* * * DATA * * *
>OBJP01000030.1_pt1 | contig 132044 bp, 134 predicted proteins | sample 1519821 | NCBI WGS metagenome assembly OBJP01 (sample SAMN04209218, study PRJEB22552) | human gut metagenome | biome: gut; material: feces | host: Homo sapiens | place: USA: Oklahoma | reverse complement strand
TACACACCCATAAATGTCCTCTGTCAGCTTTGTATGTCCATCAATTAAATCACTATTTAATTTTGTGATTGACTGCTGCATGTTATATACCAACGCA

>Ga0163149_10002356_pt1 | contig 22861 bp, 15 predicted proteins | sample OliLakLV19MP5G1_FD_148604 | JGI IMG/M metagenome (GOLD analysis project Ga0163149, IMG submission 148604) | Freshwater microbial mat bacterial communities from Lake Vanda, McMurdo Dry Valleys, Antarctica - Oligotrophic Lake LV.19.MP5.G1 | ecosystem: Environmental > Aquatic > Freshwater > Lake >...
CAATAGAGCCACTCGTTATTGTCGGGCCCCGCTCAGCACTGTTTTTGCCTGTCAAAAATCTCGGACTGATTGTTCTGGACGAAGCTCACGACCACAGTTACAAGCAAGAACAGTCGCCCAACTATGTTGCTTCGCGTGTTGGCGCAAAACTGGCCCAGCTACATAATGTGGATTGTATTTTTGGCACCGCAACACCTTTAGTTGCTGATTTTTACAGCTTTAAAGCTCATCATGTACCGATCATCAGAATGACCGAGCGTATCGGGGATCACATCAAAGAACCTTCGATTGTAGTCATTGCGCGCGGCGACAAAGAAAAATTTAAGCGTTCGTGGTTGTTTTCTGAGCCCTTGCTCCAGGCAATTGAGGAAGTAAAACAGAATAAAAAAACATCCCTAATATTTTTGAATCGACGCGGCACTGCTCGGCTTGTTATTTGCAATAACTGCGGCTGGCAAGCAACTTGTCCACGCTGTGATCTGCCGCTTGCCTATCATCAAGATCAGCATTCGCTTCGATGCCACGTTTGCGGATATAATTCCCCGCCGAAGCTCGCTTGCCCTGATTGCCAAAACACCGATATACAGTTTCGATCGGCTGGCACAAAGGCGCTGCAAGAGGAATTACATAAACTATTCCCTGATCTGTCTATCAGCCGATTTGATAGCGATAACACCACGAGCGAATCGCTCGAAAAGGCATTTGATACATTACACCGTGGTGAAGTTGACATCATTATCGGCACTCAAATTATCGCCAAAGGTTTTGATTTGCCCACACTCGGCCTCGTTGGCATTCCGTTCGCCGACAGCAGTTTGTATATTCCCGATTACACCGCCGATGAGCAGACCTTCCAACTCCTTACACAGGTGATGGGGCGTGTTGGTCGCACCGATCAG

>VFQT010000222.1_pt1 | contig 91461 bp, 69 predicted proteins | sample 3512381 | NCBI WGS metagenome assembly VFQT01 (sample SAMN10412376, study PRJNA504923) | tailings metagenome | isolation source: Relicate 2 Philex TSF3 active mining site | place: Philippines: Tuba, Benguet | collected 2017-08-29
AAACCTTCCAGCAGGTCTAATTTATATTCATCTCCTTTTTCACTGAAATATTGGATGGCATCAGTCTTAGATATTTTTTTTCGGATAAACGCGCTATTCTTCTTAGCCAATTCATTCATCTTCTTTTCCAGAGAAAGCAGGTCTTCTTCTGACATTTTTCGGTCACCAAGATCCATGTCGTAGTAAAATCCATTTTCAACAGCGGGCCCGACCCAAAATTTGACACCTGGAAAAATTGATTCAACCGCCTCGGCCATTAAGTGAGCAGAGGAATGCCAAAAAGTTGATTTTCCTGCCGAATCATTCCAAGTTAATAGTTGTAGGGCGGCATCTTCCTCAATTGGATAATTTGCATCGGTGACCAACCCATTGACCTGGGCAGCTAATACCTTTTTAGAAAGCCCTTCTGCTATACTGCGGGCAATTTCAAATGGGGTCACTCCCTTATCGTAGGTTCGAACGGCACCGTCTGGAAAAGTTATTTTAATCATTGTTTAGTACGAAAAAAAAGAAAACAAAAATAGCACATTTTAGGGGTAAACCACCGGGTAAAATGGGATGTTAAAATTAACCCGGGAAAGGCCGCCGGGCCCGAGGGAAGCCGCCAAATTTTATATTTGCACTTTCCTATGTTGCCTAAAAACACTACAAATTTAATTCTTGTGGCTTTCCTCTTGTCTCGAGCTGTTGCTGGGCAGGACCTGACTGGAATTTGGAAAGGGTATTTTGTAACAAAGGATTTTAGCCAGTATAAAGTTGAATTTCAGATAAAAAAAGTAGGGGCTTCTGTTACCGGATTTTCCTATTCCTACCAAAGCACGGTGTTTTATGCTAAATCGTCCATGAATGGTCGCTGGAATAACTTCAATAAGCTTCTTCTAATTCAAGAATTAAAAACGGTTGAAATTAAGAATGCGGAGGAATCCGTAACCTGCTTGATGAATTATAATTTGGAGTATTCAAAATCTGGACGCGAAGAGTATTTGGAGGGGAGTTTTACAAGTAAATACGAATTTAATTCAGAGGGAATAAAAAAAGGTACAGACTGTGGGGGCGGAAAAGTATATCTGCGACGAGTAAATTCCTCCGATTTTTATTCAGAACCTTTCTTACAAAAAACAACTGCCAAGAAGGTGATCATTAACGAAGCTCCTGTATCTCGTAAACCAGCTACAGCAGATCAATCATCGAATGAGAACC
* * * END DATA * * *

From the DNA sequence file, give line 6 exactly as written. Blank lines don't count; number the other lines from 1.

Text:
AAACCTTCCAGCAGGTCTAATTTATATTCATCTCCTTTTTCACTGAAATATTGGATGGCATCAGTCTTAGATATTTTTTTTCGGATAAACGCGCTATTCTTCTTAGCCAATTCATTCATCTTCTTTTCCAGAGAAAGCAGGTCTTCTTCTGACATTTTTCGGTCACCAAGATCCATGTCGTAGTAAAATCCATTTTCAACAGCGGGCCCGACCCAAAATTTGACACCTGGAAAAATTGATTCAACCGCCTCGGCCATTAAGTGAGCAGAGGAATGCCAAAAAGTTGATTTTCCTGCCGAATCATTCCAAGTTAATAGTTGTAGGGCGGCATCTTCCTCAATTGGATAATTTGCATCGGTGACCAACCCATTGACCTGGGCAGCTAATACCTTTTTAGAAAGCCCTTCTGCTATACTGCGGGCAATTTCAAATGGGGTCACTCCCTTATCGTAGGTTCGAACGGCACCGTCTGGAAAAGTTATTTTAATCATTGTTTAGTACGAAAAAAAAGAAAACAAAAATAGCACATTTTAGGGGTAAACCACCGGGTAAAATGGGATGTTAAAATTAACCCGGGAAAGGCCGCCGGGCCCGAGGGAAGCCGCCAAATTTTATATTTGCACTTTCCTATGTTGCCTAAAAACACTACAAATTTAATTCTTGTGGCTTTCCTCTTGTCTCGAGCTGTTGCTGGGCAGGACCTGACTGGAATTTGGAAAGGGTATTTTGTAACAAAGGATTTTAGCCAGTATAAAGTTGAATTTCAGATAAAAAAAGTAGGGGCTTCTGTTACCGGATTTTCCTATTCCTACCAAAGCACGGTGTTTTATGCTAAATCGTCCATGAATGGTCGCTGGAATAACTTCAATAAGCTTCTTCTAATTCAAGAATTAAAAACGGTTGAAATTAAGAATGCGGAGGAATCCGTAACCTGCTTGATGAATTATAATTTGGAGTATTCAAAATCTGGACGCGAAGAGTATTTGGAGGGGAGTTTTACAAGTAAATACGAATTTAATTCAGAGGGAATAAAAAAAGGTACAGACTGTGGGGGCGGAAAAGTATATCTGCGACGAGTAAATTCCTCCGATTTTTATTCAGAACCTTTCTTACAAAAAACAACTGCCAAGAAGGTGATCATTAACGAAGCTCCTGTATCTCGTAAACCAGCTACAGCAGATCAATCATCGAATGAGAACC